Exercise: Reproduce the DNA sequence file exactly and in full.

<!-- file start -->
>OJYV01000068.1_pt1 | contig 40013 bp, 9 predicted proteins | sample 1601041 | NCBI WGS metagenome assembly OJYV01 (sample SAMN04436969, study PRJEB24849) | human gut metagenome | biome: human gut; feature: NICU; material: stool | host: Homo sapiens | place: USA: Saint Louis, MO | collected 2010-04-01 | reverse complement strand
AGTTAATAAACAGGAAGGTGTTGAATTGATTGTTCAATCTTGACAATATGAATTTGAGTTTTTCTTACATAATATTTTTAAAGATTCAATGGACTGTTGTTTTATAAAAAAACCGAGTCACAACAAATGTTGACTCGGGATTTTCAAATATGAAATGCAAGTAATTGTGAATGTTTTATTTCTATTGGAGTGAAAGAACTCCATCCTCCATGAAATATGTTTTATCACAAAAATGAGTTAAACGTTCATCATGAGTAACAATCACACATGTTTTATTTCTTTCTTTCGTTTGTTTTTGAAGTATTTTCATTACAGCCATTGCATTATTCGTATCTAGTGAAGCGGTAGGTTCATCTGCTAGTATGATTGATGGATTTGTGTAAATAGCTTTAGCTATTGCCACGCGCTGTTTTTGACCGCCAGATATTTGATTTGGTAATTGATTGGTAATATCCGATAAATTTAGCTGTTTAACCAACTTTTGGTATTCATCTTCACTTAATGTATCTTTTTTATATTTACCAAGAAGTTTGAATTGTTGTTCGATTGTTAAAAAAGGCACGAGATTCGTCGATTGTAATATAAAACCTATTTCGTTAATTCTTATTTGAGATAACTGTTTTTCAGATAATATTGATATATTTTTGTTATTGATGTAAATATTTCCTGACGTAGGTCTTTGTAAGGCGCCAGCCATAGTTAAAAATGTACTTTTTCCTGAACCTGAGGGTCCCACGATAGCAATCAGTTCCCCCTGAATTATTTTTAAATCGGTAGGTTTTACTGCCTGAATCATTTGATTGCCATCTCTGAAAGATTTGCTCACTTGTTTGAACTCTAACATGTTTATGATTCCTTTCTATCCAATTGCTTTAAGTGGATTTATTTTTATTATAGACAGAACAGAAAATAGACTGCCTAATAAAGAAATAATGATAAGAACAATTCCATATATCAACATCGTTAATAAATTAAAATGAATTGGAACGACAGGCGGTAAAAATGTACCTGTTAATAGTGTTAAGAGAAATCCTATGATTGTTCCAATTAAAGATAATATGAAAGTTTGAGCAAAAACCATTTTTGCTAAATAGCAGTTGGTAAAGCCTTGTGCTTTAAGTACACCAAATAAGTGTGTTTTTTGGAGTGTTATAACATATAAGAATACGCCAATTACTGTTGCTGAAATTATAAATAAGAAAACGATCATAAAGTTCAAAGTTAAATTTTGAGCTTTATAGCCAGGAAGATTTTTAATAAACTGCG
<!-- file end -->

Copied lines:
>OJYV01000068.1_pt1 | contig 40013 bp, 9 predicted proteins | sample 1601041 | NCBI WGS metagenome assembly OJYV01 (sample SAMN04436969, study PRJEB24849) | human gut metagenome | biome: human gut; feature: NICU; material: stool | host: Homo sapiens | place: USA: Saint Louis, MO | collected 2010-04-01 | reverse complement strand
AGTTAATAAACAGGAAGGTGTTGAATTGATTGTTCAATCTTGACAATATGAATTTGAGTTTTTCTTACATAATATTTTTAAAGATTCAATGGACTGTTGTTTTATAAAAAAACCGAGTCACAACAAATGTTGACTCGGGATTTTCAAATATGAAATGCAAGTAATTGTGAATGTTTTATTTCTATTGGAGTGAAAGAACTCCATCCTCCATGAAATATGTTTTATCACAAAAATGAGTTAAACGTTCATCATGAGTAACAATCACACATGTTTTATTTCTTTCTTTCGTTTGTTTTTGAAGTATTTTCATTACAGCCATTGCATTATTCGTATCTAGTGAAGCGGTAGGTTCATCTGCTAGTATGATTGATGGATTTGTGTAAATAGCTTTAGCTATTGCCACGCGCTGTTTTTGACCGCCAGATATTTGATTTGGTAATTGATTGGTAATATCCGATAAATTTAGCTGTTTAACCAACTTTTGGTATTCATCTTCACTTAATGTATCTTTTTTATATTTACCAAGAAGTTTGAATTGTTGTTCGATTGTTAAAAAAGGCACGAGATTCGTCGATTGTAATATAAAACCTATTTCGTTAATTCTTATTTGAGATAACTGTTTTTCAGATAATATTGATATATTTTTGTTATTGATGTAAATATTTCCTGACGTAGGTCTTTGTAAGGCGCCAGCCATAGTTAAAAATGTACTTTTTCCTGAACCTGAGGGTCCCACGATAGCAATCAGTTCCCCCTGAATTATTTTTAAATCGGTAGGTTTTACTGCCTGAATCATTTGATTGCCATCTCTGAAAGATTTGCTCACTTGTTTGAACTCTAACATGTTTATGATTCCTTTCTATCCAATTGCTTTAAGTGGATTTATTTTTATTATAGACAGAACAGAAAATAGACTGCCTAATAAAGAAATAATGATAAGAACAATTCCATATATCAACATCGTTAATAAATTAAAATGAATTGGAACGACAGGCGGTAAAAATGTACCTGTTAATAGTGTTAAGAGAAATCCTATGATTGTTCCAATTAAAGATAATATGAAAGTTTGAGCAAAAACCATTTTTGCTAAATAGCAGTTGGTAAAGCCTTGTGCTTTAAGTACACCAAATAAGTGTGTTTTTTGGAGTGTTATAACATATAAGAATACGCCAATTACTGTTGCTGAAATTATAAATAAGAAAACGATCATAAAGTTCAAAGTTAAATTTTGAGCTTTATAGCCAGGAAGATTTTTAATAAACTGCG